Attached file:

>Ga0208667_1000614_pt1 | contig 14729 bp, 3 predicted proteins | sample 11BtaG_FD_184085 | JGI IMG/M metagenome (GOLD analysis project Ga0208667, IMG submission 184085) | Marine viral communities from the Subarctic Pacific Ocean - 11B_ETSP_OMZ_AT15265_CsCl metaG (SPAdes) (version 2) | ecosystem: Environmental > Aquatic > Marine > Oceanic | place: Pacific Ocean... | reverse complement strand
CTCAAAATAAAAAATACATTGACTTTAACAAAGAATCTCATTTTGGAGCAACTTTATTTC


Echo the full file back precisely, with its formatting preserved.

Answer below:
>Ga0208667_1000614_pt1 | contig 14729 bp, 3 predicted proteins | sample 11BtaG_FD_184085 | JGI IMG/M metagenome (GOLD analysis project Ga0208667, IMG submission 184085) | Marine viral communities from the Subarctic Pacific Ocean - 11B_ETSP_OMZ_AT15265_CsCl metaG (SPAdes) (version 2) | ecosystem: Environmental > Aquatic > Marine > Oceanic | place: Pacific Ocean... | reverse complement strand
CTCAAAATAAAAAATACATTGACTTTAACAAAGAATCTCATTTTGGAGCAACTTTATTTC